Back in the USA, DAR and other cellular outfits face funding challenges of their own. DAR has been fueled mainly by GoFundMe campaigns and small grants from foundations and individuals, but that’s not enough for it to scale up quickly and have a sizable impact. New funding sources and innovations are needed. We need impact investors to step up and do their part.
I asked Ian Abbott-Donnelly, one of my colleagues in Pivot Projects, to do some research into the matter using an AI-powered research tool made by SparkBeyond.
Quickly, he spotted some good news. Regenerative farming dramatically reduces the cost of inputs for farmers, reducing the amount of money they need to plant and sustain crops—and thus decreasing the need for financing and indebtedness. Details are available in this report from the government of the Indian state of Andhra Pradesh. Ian unearthed an extensive analysis of the potential for funding sustainable agriculture enterprises and projects in this article published by the National Institutes of Health.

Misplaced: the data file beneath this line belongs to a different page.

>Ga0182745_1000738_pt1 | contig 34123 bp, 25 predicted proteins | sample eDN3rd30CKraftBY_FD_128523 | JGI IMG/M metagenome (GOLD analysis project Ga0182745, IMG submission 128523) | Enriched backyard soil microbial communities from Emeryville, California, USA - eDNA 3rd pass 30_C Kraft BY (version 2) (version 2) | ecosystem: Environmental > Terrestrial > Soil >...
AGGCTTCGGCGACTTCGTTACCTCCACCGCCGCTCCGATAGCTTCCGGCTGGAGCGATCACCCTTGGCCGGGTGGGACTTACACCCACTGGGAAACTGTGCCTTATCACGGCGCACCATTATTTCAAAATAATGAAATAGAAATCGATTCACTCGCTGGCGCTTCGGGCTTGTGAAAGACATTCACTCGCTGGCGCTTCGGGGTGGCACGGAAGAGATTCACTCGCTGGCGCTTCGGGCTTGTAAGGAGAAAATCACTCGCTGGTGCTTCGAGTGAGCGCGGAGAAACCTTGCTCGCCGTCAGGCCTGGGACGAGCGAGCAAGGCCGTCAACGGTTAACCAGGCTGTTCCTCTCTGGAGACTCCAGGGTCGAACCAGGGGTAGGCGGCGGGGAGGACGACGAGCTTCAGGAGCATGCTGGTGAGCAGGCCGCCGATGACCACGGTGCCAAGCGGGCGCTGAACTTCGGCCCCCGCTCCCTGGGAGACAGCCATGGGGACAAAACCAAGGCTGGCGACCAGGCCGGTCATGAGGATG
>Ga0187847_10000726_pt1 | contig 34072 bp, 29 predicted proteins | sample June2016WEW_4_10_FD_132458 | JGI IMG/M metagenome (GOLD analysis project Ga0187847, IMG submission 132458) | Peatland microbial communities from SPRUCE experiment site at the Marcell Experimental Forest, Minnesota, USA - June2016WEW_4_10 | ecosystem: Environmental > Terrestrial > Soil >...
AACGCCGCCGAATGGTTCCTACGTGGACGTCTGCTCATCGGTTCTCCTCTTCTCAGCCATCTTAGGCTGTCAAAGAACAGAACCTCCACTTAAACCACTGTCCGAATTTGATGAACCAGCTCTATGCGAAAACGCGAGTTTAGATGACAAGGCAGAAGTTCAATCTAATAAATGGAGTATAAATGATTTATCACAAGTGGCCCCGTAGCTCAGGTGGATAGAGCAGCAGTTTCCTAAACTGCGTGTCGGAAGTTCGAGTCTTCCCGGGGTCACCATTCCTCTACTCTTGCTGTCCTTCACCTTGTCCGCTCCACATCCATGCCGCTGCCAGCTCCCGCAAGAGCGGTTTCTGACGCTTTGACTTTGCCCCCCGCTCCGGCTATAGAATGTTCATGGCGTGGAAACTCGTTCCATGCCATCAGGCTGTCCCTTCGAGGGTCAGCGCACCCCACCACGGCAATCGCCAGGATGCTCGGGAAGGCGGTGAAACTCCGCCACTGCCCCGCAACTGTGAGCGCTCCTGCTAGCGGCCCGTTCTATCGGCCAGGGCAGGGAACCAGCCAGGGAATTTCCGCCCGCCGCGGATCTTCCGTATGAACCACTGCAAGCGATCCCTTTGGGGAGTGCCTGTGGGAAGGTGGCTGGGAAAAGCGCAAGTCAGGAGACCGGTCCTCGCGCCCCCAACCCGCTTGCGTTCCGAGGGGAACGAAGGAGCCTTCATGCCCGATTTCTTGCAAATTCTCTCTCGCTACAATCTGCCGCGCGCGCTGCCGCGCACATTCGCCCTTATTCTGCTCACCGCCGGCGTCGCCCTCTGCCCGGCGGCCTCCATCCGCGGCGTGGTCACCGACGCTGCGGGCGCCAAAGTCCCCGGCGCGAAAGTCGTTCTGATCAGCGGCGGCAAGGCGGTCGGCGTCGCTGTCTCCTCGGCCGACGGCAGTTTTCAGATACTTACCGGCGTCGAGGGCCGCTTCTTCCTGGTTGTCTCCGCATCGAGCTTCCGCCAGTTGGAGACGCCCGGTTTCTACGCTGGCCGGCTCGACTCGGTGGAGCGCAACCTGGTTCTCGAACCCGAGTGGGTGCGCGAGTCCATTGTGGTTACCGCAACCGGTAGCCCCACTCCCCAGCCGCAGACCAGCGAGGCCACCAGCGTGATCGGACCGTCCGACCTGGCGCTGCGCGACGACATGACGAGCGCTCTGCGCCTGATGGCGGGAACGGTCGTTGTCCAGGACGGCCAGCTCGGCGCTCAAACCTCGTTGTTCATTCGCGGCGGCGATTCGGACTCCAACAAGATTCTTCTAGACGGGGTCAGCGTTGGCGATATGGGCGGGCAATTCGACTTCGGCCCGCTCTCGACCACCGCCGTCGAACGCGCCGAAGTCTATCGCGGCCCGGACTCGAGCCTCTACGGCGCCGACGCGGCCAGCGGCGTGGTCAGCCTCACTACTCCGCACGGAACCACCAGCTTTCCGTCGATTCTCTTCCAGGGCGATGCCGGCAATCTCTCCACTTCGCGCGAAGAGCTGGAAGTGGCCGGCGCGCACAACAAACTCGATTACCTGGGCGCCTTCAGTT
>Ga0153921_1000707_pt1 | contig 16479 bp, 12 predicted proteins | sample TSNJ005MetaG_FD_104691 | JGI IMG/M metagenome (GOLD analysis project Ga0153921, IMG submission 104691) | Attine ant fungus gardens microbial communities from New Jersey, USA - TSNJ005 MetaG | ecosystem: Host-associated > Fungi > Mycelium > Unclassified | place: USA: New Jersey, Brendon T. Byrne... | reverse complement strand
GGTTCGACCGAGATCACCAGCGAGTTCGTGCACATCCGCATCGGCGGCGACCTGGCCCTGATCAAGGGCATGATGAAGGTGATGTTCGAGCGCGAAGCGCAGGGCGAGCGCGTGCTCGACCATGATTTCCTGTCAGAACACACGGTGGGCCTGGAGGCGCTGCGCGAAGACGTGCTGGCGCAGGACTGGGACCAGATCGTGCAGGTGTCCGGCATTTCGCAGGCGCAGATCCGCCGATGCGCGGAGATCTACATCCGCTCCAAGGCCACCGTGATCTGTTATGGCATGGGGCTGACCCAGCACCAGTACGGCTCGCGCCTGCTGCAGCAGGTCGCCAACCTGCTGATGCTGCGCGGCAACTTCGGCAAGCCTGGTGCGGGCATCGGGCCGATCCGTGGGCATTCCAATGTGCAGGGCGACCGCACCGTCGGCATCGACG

Regenerative agriculture has the potential to transform lives and diets. The Cellular Economy has the potential to transform society. My challenge to impact investors is this: Find ways to fund them. Help make the global food system and the global economy more sustainable.